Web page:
This was probably the big surprise of the year for me. I had never heard of either the author or the book; I read it because it was a book group selection, and it turned out to be, probably, my favorite book of the year. It is entirely impossible to summarize, and the publisher’s attempt to do so on the book jacket only results in giving one the wrong impression. It begins with a man named Harold, whose very successful but not very likable brother George is in a car accident which results in the deaths of most of a family. While George in recovering in the hospital, Harold begins an affair with his wife, and when George sneaks out of the hospital an finds them in bed together he kills her; Harold must then take over the care of George’s home and children while George is institutionalized and waiting trial. That is maybe the first 40 pages of the book, and from there it just gets weirder and weirder. Homes makes it work by maintaining an utterly relentless pace; before you can begin to reflect on how bizarre things have gotten, something else happens and carries you along. That makes it sound like some kind of trick, but it doesn’t feel like one. One of the remarkable things about May We Be Forgiven is that nothing about it ever signals the kind of book that it is going to be; there’s nothing about the premise or the initial events or the style that tells you how strange this is going to be. Instead, everything about it points to a familiar kind of literary, domestic drama, but this is not at all that. It is also much, much funnier than the setup would lead one to believe.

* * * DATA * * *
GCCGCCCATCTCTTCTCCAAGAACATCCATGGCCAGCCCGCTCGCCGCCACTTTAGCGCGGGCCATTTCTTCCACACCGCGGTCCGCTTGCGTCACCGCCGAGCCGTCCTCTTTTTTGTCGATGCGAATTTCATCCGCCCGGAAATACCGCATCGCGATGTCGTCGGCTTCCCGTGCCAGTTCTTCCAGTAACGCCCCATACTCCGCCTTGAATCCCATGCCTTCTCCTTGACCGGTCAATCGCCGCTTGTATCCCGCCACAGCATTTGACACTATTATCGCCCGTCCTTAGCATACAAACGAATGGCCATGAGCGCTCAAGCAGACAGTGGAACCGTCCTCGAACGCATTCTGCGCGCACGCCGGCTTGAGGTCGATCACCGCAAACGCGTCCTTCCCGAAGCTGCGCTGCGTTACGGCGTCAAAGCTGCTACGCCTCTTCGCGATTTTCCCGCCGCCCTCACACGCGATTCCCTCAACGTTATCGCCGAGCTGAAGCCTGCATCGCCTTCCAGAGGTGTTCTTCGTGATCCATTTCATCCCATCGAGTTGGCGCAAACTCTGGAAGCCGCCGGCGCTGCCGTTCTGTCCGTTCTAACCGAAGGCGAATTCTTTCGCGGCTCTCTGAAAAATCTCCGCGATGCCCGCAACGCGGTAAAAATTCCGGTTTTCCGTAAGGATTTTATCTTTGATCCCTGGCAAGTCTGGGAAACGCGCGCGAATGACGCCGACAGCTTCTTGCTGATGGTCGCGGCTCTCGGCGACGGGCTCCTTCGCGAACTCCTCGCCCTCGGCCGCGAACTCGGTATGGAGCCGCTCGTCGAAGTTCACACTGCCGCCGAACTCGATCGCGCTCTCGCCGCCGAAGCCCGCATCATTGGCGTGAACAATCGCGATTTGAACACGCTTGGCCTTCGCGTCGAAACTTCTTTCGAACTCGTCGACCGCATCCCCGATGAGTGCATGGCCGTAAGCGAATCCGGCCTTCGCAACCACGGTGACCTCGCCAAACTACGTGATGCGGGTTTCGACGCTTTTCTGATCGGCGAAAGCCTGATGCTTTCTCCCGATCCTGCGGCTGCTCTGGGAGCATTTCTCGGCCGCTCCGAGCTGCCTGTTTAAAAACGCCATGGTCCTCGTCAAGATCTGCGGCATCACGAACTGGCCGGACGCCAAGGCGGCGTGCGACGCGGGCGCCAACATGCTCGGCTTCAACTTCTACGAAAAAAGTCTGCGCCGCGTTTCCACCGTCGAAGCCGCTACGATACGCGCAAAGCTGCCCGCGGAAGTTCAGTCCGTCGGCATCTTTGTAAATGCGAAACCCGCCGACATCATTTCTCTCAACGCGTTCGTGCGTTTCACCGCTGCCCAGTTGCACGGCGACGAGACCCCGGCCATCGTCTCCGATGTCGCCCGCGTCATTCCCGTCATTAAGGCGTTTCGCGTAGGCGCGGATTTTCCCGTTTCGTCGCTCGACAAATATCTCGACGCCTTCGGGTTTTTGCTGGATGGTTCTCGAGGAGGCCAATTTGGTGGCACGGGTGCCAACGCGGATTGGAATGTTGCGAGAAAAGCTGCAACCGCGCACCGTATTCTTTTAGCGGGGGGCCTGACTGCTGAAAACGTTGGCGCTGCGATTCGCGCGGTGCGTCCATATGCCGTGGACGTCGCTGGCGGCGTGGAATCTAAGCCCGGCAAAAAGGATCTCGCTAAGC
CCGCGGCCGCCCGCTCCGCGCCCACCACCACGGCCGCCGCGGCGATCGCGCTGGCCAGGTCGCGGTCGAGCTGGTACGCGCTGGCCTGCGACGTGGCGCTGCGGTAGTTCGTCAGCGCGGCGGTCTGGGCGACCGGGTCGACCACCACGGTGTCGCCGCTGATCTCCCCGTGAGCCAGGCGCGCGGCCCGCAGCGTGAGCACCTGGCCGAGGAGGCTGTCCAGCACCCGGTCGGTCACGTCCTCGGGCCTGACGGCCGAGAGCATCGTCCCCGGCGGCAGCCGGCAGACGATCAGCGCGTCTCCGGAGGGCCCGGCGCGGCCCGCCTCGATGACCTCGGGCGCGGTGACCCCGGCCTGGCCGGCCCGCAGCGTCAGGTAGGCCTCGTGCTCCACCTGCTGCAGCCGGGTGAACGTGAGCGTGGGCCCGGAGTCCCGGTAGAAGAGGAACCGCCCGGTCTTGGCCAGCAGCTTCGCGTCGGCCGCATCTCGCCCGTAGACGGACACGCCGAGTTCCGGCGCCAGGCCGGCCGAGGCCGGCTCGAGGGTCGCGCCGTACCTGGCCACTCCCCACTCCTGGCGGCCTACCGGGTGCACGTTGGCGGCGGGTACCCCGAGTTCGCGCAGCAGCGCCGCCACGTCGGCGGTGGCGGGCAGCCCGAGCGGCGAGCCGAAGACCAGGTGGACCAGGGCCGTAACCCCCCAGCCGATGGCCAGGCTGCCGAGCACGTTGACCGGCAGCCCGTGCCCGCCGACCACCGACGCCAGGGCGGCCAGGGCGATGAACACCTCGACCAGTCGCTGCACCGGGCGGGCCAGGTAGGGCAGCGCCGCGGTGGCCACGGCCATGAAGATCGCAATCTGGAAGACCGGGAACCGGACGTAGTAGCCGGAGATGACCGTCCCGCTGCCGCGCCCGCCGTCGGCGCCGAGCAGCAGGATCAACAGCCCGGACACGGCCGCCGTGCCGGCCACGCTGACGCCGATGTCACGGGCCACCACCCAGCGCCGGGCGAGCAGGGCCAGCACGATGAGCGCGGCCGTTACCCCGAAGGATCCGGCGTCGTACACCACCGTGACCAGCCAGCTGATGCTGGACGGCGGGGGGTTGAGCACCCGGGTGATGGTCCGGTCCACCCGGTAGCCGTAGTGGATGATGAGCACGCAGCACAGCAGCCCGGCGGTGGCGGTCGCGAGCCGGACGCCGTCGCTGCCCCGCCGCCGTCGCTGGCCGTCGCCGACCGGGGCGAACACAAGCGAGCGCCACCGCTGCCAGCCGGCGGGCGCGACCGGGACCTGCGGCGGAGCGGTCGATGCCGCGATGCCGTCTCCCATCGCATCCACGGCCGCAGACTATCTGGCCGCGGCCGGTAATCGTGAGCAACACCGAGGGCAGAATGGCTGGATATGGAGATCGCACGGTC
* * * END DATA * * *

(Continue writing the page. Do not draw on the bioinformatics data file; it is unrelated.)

How to Get Filthy Rich in Rising Asia by Mohsin Hamid
That this book was good was much lesssurprising, if only because I’d seen a number of strong reviews for weeks before I read it; what was less expected was how much it has stuck with me since I read it. The central conceit of the novel—that it is written as though it were a self-help book— could easily become a mere gimmick, but the book almost immediately transcends it. While it is written entirely in the second person, there is actually a strong and nuanced character at the center, into whose life “you” are placed and through whose eyes you see the trajectory of a life in a place of tremendous economic possibility, but also insecurity and instability. It is funny and bittersweet and the writing is deceptively simple, leaving a deep impression despite seeming almost weightless.

Among the Barbarians by Daniel Mendelson